Several fishing boats surrounded a vessel conducting survey work for an offshore wind project near Monhegan Monday, stopping the vessel from being able to do its work.
Monday’s pushback is an escalation of peaceful protests centered around offshore wind development, which occurred on the water in the region over the weekend, according to Rep. Genevieve McDonald, D-Stonington, who serves as a liaison between the project, New England Aqua Ventus, and local fishermen.
On Monday morning, McDonald received reports from the crew of the survey ship, Go Liberty, that at least three independent fishing vessels were following the ship and putting out fishing gear in its path, which is preventing the ship from conducting its survey of the seafloor.
“It’s not violent, but it is unlawful,” McDonald said.
As of 5 p.m. Monday, Maine Marine Patrol was assessing the situation, but could release no further details, according to Maine Department of Marine Resources spokesperson Jeff Nichols. More information will be released when it is available, he said.
Port Clyde lobsterman Gerry Cushman — who was in contact Monday with one of the fishing boats involved — said the fishermen were trying to move their traps out the survey vessel’s way.
“People were just trying to save their gear,” said Cushman, who sits on the Maine Lobstermen’s Association board of directors.
Lobsterman Larry Reed posted a video on Facebook Monday morning of the Go Liberty and several lobster buoys could be seen near the vessel. However, it is not clear if the Go Liberty was dragging equipment at the time.
“He’s gonna tow right through that lobster gear with no concern,” Reed is heard saying in the video.
The Go Liberty is conducting a survey of the proposed cable route that would allow the New England Aqua Ventus project to bring the power generated by an offshore wind turbine to the mainland.
To conduct the survey, the Go Liberty tows several pieces of sonar equipment that map the seabed floor. However, if there is too much fishing gear, such as lobster buoys and traps in its path, the vessel cannot do its work.
When the vessel approaches gear in the water, the crew is instructed to avoid it, according to New England Aqua Ventus spokesperson Dave Wilby said.
The Department of Marine Resources and New England Aqua Ventus sent out numerous notices to fishermen alerting them to move their gear out of the area where the Go Liberty is doing its work, McDonald said.
“The survey work has been slowed down by the amount of fishing gear,” McDonald said. “We believe that more gear has been put there after the work has started.”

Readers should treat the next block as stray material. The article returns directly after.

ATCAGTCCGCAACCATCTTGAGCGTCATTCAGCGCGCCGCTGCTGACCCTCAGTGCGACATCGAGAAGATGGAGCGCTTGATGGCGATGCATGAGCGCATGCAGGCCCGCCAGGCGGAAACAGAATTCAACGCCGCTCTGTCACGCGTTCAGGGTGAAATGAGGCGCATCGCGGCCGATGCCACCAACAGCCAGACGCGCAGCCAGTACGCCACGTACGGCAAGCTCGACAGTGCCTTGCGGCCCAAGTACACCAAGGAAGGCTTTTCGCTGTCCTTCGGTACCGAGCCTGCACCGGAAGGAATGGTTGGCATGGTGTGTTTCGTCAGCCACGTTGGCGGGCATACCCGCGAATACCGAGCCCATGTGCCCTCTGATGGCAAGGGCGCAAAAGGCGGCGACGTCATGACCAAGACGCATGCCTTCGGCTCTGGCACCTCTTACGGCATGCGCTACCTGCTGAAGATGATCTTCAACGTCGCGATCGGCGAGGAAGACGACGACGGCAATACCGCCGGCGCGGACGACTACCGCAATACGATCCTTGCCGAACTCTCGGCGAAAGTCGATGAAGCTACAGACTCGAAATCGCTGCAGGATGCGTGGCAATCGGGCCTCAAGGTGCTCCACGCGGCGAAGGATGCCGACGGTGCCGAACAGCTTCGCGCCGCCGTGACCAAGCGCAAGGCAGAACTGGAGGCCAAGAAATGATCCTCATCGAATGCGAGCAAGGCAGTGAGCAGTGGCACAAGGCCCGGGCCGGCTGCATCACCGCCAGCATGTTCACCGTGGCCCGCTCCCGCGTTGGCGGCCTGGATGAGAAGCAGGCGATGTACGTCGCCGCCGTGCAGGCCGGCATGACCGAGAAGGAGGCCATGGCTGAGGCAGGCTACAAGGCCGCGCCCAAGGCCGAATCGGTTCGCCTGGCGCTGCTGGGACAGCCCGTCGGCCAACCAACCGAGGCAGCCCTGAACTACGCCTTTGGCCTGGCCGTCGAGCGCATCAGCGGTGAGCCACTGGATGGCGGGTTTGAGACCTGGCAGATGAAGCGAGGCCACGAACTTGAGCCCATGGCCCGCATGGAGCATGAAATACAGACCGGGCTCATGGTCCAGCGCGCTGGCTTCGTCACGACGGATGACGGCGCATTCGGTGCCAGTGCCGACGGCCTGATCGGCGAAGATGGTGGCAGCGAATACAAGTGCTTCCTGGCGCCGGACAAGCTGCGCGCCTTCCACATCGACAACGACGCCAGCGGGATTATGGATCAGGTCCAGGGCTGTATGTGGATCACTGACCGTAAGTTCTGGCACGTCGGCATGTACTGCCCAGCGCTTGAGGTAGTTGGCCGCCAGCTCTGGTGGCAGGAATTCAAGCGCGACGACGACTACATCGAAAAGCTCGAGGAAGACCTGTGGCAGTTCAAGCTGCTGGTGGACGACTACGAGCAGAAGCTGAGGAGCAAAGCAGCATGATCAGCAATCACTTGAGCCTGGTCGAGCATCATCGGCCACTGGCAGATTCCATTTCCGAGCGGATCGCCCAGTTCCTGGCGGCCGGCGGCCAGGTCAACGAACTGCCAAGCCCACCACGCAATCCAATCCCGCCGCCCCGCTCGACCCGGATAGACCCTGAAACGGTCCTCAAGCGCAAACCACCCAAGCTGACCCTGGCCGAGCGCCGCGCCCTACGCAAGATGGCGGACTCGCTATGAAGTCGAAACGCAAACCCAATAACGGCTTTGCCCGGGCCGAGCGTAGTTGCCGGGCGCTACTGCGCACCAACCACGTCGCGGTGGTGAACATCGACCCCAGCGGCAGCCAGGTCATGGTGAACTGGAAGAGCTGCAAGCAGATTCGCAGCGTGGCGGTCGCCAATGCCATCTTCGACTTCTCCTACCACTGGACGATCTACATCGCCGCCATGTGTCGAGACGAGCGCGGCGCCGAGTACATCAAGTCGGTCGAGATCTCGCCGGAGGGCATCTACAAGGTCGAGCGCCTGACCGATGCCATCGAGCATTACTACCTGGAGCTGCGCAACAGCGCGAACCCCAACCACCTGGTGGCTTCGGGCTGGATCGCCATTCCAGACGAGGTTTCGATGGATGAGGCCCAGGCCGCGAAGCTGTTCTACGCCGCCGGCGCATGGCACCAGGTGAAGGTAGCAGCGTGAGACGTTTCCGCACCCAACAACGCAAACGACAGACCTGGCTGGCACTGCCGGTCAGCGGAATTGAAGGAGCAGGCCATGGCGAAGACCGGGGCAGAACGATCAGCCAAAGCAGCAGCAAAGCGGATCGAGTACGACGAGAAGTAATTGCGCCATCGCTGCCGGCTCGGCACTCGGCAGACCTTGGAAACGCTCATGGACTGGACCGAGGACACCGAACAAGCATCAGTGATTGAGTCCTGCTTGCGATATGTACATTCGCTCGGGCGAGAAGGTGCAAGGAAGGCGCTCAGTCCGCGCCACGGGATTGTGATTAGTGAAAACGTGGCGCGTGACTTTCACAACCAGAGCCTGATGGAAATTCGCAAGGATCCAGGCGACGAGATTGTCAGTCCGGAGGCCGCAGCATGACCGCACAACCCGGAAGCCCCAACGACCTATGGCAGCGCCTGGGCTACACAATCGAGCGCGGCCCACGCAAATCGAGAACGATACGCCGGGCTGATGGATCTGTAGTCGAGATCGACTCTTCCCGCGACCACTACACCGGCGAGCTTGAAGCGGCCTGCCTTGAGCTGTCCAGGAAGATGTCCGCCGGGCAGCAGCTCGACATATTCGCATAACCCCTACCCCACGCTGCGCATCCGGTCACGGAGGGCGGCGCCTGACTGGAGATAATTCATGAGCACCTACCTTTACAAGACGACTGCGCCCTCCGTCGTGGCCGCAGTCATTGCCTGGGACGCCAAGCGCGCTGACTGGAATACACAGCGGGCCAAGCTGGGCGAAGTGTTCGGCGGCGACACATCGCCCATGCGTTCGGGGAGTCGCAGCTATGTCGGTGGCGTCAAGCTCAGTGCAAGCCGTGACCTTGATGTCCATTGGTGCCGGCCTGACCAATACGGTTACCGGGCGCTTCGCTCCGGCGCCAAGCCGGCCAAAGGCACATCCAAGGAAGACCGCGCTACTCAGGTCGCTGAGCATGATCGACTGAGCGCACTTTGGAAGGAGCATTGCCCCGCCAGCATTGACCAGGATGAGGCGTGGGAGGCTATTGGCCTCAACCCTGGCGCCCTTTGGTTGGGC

The survey began on March 9 and will go through April 4 and fishermen have been instructed to keep their gear out of the affected for the duration of that period
However, additional delays — like the one experienced Monday — could prolong this timeline, Wilby said.
“There is disappointment that there is an attempt to delay the survey, and of course, slowing down or delaying the survey is also going to delay a return to normal activities for fishermen and all maritime activities,” Wilby said.
Gear in the survey path has almost doubled in recent weeks, Wilby said. The crew of the Go Liberty identified about 221 lobster buoys in the survey path on March 13. When they conducted the buoy count again on March 20, there were about 450 buoys in the path.
However, Cushman takes issue with that assertion. When he participated in an organized protest along the route over the weekend, he said he only saw between 20-30 buoys.
Maine’s fishing community has pushed back on Gov. Janet Mills’ plans for development of offshore wind in the Gulf of Maine. Cushman said the pushback from fishermen isn’t simply because they could lose fishing ground, but is also about potential impacts on the Gulf of Maine’s ecosystem.
“It’s bigger than that. It’s about fishermen doing what they’re supposed to do and protecting the Gulf of Maine because we just know that this is not good,” Cushman said.
The prospect of offshore wind development comes at a time when the state’s fishing industry is already feeling the pressure of the pandemic and newly proposed rules aimed at protecting right whales.
“People are under immense pressure in the fishing industry right now,” McDonald said. “It’s overwhelming to fishermen.”
Correction: a previous version of this story misstated the name of the project.